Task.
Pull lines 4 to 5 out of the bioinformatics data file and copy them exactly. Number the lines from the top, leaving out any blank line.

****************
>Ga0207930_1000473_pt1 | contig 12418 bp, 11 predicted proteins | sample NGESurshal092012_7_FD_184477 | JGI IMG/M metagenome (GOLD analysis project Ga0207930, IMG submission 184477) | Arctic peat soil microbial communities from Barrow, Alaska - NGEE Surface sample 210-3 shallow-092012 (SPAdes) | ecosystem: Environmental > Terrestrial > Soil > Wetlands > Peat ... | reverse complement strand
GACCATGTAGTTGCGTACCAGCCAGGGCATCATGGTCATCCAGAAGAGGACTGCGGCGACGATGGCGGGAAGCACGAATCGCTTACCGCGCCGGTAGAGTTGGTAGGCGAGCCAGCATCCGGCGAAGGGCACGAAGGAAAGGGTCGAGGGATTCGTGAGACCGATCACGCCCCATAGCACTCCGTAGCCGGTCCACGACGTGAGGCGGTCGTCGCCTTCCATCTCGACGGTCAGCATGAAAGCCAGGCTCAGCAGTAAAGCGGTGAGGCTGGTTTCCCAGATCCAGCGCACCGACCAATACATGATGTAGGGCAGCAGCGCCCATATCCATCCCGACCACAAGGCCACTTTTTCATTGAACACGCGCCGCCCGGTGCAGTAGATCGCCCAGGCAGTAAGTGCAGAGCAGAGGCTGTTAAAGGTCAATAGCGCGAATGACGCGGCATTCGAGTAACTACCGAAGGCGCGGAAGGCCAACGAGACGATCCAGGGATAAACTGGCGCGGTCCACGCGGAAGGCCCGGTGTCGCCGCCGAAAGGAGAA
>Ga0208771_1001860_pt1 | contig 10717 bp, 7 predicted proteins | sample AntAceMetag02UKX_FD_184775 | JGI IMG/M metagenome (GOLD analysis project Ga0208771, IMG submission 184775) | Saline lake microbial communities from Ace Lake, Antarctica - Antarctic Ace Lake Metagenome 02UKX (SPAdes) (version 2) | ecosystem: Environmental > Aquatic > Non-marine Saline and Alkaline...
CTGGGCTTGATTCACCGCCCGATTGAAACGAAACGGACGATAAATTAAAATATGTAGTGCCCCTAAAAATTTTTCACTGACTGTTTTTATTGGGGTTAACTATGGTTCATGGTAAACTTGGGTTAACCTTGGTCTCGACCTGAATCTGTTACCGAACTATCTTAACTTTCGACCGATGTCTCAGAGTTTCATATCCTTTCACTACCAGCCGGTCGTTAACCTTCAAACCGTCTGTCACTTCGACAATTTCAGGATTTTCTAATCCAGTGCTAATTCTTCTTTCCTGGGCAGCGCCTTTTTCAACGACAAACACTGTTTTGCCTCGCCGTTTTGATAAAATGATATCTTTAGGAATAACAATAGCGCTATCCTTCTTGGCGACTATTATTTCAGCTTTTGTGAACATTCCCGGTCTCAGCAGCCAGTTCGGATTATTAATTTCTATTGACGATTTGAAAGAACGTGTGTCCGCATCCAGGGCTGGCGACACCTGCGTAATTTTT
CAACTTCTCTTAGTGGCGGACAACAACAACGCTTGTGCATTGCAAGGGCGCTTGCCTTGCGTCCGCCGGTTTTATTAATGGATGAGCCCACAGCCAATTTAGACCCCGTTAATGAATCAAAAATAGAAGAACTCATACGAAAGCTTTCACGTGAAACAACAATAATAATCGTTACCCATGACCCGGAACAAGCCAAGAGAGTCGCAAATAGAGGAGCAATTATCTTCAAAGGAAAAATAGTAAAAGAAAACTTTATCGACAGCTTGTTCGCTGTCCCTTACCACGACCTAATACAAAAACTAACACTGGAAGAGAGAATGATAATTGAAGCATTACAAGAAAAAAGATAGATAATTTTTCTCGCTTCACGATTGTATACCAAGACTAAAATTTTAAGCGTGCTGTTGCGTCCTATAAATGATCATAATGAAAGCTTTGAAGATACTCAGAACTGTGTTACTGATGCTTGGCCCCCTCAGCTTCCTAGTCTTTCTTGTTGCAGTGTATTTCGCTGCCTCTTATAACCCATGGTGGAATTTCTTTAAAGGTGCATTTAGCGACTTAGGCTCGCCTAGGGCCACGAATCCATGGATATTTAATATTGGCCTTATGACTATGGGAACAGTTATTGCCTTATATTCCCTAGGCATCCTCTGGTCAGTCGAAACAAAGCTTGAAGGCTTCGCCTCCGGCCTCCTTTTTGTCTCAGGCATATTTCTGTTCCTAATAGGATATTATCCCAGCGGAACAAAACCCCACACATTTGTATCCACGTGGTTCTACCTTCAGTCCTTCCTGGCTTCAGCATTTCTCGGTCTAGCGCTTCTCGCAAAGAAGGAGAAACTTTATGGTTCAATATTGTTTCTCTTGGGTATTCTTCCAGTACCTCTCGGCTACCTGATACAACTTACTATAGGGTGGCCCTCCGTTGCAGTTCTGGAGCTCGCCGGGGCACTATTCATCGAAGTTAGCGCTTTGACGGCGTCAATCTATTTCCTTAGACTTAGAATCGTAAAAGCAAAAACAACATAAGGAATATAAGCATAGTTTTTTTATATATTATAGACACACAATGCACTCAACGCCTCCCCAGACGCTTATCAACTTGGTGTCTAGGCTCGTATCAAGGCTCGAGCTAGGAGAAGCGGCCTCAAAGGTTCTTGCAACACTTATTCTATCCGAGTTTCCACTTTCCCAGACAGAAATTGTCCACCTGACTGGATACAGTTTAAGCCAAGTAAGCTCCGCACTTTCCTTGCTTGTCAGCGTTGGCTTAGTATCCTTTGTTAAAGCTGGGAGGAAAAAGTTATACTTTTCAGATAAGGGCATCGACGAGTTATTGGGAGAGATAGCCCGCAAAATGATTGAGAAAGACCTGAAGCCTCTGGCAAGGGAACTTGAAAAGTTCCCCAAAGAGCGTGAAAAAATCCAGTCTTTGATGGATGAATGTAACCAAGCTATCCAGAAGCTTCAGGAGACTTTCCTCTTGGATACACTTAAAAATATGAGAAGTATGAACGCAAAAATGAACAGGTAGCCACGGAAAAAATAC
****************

CTGGGCTTGATTCACCGCCCGATTGAAACGAAACGGACGATAAATTAAAATATGTAGTGCCCCTAAAAATTTTTCACTGACTGTTTTTATTGGGGTTAACTATGGTTCATGGTAAACTTGGGTTAACCTTGGTCTCGACCTGAATCTGTTACCGAACTATCTTAACTTTCGACCGATGTCTCAGAGTTTCATATCCTTTCACTACCAGCCGGTCGTTAACCTTCAAACCGTCTGTCACTTCGACAATTTCAGGATTTTCTAATCCAGTGCTAATTCTTCTTTCCTGGGCAGCGCCTTTTTCAACGACAAACACTGTTTTGCCTCGCCGTTTTGATAAAATGATATCTTTAGGAATAACAATAGCGCTATCCTTCTTGGCGACTATTATTTCAGCTTTTGTGAACATTCCCGGTCTCAGCAGCCAGTTCGGATTATTAATTTCTATTGACGATTTGAAAGAACGTGTGTCCGCATCCAGGGCTGGCGACACCTGCGTAATTTTT
CAACTTCTCTTAGTGGCGGACAACAACAACGCTTGTGCATTGCAAGGGCGCTTGCCTTGCGTCCGCCGGTTTTATTAATGGATGAGCCCACAGCCAATTTAGACCCCGTTAATGAATCAAAAATAGAAGAACTCATACGAAAGCTTTCACGTGAAACAACAATAATAATCGTTACCCATGACCCGGAACAAGCCAAGAGAGTCGCAAATAGAGGAGCAATTATCTTCAAAGGAAAAATAGTAAAAGAAAACTTTATCGACAGCTTGTTCGCTGTCCCTTACCACGACCTAATACAAAAACTAACACTGGAAGAGAGAATGATAATTGAAGCATTACAAGAAAAAAGATAGATAATTTTTCTCGCTTCACGATTGTATACCAAGACTAAAATTTTAAGCGTGCTGTTGCGTCCTATAAATGATCATAATGAAAGCTTTGAAGATACTCAGAACTGTGTTACTGATGCTTGGCCCCCTCAGCTTCCTAGTCTTTCTTGTTGCAGTGTATTTCGCTGCCTCTTATAACCCATGGTGGAATTTCTTTAAAGGTGCATTTAGCGACTTAGGCTCGCCTAGGGCCACGAATCCATGGATATTTAATATTGGCCTTATGACTATGGGAACAGTTATTGCCTTATATTCCCTAGGCATCCTCTGGTCAGTCGAAACAAAGCTTGAAGGCTTCGCCTCCGGCCTCCTTTTTGTCTCAGGCATATTTCTGTTCCTAATAGGATATTATCCCAGCGGAACAAAACCCCACACATTTGTATCCACGTGGTTCTACCTTCAGTCCTTCCTGGCTTCAGCATTTCTCGGTCTAGCGCTTCTCGCAAAGAAGGAGAAACTTTATGGTTCAATATTGTTTCTCTTGGGTATTCTTCCAGTACCTCTCGGCTACCTGATACAACTTACTATAGGGTGGCCCTCCGTTGCAGTTCTGGAGCTCGCCGGGGCACTATTCATCGAAGTTAGCGCTTTGACGGCGTCAATCTATTTCCTTAGACTTAGAATCGTAAAAGCAAAAACAACATAAGGAATATAAGCATAGTTTTTTTATATATTATAGACACACAATGCACTCAACGCCTCCCCAGACGCTTATCAACTTGGTGTCTAGGCTCGTATCAAGGCTCGAGCTAGGAGAAGCGGCCTCAAAGGTTCTTGCAACACTTATTCTATCCGAGTTTCCACTTTCCCAGACAGAAATTGTCCACCTGACTGGATACAGTTTAAGCCAAGTAAGCTCCGCACTTTCCTTGCTTGTCAGCGTTGGCTTAGTATCCTTTGTTAAAGCTGGGAGGAAAAAGTTATACTTTTCAGATAAGGGCATCGACGAGTTATTGGGAGAGATAGCCCGCAAAATGATTGAGAAAGACCTGAAGCCTCTGGCAAGGGAACTTGAAAAGTTCCCCAAAGAGCGTGAAAAAATCCAGTCTTTGATGGATGAATGTAACCAAGCTATCCAGAAGCTTCAGGAGACTTTCCTCTTGGATACACTTAAAAATATGAGAAGTATGAACGCAAAAATGAACAGGTAGCCACGGAAAAAATAC